Step #2: Evaluate the actual worth of the asset by finding its future cash flows and discounting them back to the present time or estimating the amount you will get from selling it.
In this case, the estimated recoverable amount is $30,000.
Step #3: Calculate the impairment loss using the below formula:
Impairment Loss = Carrying Value – Recoverable Amount
= $35,000 – $30,000 = $5,000
Step #4: Reporting the Loss
Finally, the company must record an impairment loss of $5,000 in the income statement. It helps us adjust the carrying value of the trucks on the balance sheet to match their recoverable amount.
Thus, after this adjustment, the truck’s carrying value on the balance sheet would be $30,000, which aligns with the estimated market value. It helps the company keep its financial records accurate and up-to-date.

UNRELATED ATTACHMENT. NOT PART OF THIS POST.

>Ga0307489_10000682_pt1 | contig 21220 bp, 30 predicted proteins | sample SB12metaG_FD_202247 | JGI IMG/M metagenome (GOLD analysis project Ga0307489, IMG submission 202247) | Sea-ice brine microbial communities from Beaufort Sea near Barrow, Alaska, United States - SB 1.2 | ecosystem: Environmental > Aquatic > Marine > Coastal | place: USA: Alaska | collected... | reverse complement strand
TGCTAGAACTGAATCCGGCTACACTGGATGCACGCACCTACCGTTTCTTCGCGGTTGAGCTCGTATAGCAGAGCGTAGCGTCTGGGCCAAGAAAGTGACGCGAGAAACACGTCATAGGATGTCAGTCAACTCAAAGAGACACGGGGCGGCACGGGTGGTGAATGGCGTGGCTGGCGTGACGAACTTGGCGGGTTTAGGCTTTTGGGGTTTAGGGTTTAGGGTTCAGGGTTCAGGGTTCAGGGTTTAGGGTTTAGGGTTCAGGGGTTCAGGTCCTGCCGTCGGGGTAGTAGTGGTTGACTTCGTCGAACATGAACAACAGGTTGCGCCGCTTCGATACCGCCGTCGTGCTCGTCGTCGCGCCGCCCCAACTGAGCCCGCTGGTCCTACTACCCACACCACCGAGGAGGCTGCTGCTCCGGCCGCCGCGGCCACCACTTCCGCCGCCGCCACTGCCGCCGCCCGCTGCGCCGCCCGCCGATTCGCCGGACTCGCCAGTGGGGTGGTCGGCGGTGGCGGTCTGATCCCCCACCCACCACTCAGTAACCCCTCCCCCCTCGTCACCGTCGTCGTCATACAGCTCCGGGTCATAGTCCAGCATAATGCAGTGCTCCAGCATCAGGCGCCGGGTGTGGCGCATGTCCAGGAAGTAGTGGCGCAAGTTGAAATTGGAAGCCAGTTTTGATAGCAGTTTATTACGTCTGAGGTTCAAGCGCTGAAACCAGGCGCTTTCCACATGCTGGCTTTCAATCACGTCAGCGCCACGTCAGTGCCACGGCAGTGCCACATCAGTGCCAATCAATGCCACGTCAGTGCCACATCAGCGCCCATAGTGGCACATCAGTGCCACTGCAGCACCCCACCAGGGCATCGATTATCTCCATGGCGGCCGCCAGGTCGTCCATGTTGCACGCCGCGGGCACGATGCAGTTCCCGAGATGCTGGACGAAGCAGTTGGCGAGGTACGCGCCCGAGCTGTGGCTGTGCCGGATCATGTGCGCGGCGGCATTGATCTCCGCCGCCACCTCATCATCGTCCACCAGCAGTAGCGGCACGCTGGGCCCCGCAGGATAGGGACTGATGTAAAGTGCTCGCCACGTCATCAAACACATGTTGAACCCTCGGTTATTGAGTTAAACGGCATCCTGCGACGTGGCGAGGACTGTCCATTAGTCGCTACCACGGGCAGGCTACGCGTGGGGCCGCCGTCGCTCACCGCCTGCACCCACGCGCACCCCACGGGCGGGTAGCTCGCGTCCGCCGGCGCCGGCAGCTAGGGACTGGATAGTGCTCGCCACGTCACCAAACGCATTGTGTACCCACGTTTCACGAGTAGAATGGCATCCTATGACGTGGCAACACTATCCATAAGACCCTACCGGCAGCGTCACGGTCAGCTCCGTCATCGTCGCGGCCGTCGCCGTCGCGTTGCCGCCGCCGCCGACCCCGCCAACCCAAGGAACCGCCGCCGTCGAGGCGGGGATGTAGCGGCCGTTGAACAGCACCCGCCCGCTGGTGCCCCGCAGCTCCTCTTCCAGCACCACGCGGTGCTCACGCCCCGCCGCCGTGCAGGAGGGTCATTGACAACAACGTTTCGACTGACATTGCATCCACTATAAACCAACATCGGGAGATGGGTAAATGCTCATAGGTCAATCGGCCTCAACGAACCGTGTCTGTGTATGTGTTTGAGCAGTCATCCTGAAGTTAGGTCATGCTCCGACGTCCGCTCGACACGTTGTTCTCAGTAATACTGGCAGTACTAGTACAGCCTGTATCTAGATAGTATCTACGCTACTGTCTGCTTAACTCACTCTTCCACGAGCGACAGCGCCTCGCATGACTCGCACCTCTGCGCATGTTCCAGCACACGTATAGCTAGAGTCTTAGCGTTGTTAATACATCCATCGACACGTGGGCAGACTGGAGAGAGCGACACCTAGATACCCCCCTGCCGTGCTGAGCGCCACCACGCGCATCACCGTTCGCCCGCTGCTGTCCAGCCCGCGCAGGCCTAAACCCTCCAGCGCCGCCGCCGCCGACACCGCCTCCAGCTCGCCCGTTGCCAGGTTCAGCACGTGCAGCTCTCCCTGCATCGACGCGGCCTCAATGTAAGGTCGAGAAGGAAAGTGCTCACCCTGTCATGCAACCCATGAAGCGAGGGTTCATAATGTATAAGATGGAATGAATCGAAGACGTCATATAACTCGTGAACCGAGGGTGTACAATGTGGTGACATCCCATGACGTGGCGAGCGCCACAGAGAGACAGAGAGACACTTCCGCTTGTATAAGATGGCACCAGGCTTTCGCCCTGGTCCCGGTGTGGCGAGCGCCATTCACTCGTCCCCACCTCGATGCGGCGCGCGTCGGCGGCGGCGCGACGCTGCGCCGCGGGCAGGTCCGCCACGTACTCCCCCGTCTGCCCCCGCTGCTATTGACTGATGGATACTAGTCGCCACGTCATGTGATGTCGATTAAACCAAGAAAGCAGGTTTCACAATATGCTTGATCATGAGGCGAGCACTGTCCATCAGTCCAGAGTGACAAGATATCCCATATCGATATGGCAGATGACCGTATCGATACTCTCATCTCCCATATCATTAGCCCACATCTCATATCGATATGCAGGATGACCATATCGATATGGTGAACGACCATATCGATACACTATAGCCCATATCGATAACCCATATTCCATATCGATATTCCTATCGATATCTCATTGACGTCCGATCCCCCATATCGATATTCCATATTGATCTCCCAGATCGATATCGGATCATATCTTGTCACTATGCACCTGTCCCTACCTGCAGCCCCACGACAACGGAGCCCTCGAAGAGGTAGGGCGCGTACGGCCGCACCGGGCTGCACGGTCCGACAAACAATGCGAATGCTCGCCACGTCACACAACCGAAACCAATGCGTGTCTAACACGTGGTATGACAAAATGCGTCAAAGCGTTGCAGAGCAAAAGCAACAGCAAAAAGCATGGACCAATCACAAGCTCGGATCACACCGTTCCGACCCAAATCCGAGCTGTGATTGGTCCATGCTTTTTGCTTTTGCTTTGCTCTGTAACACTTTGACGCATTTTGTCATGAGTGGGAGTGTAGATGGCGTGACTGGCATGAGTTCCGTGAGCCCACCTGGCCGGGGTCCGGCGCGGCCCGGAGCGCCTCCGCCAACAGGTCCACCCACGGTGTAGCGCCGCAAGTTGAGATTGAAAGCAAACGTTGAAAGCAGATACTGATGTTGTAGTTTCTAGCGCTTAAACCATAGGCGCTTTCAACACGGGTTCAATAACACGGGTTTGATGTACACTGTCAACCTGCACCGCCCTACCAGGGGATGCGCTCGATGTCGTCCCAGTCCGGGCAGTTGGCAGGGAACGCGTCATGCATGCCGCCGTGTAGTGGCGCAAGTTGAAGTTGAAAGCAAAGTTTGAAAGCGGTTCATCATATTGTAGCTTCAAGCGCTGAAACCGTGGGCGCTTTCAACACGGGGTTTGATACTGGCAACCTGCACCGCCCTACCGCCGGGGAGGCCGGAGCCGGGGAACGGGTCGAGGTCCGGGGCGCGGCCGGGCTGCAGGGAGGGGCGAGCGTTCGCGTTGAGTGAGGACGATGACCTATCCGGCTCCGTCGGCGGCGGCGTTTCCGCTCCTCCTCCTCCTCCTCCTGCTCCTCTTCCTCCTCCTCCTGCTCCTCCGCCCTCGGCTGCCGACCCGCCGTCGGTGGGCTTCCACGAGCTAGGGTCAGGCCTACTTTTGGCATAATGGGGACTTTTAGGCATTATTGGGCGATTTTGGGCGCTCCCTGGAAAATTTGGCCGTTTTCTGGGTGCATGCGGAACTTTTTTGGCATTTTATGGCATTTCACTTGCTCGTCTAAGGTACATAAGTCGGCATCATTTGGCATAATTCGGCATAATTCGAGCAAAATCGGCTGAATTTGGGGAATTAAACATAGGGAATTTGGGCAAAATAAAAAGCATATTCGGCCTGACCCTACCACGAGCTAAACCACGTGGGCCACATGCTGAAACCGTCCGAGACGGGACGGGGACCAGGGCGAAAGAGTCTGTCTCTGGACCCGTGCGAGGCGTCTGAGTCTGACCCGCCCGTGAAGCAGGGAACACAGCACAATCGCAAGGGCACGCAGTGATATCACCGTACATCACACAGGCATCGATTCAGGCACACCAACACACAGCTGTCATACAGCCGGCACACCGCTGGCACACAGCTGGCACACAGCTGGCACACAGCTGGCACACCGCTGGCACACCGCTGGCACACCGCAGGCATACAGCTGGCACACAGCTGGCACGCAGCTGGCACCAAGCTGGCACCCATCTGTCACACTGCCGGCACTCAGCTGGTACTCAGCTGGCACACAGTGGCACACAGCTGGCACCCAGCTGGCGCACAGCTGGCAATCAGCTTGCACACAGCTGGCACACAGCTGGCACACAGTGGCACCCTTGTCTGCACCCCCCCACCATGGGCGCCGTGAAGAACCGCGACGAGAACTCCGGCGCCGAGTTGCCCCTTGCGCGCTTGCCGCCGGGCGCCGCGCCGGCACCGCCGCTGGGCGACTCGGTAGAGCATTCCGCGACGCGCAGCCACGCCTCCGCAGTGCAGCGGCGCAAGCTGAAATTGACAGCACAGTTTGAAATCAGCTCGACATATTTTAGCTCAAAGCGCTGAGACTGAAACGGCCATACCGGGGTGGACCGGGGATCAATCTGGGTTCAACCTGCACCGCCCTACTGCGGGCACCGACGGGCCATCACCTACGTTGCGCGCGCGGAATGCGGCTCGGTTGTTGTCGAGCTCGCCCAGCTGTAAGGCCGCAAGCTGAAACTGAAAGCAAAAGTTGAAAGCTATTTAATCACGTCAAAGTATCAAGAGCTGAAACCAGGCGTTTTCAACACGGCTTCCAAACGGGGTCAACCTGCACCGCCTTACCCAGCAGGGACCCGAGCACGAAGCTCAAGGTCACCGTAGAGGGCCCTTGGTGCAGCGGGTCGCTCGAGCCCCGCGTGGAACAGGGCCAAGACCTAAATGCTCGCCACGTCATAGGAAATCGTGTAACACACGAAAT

In the journal entry, we debit the impairment loss account or expense account and credit in the corresponding asset. For this example, the journal entry would be:
Indicators of Impairment
These are signs that help companies determine when to impair their assets. It usually happens when the carrying value of an asset exceeds its recoverable amount. The following are some external and internal sources that indicate impairment.
1. External Sources
#1: Rising costs
When the operating costs associated with the maintenance of the asset are higher than the initial estimated costs, it leads to a decrease in asset value.
#2: Market Down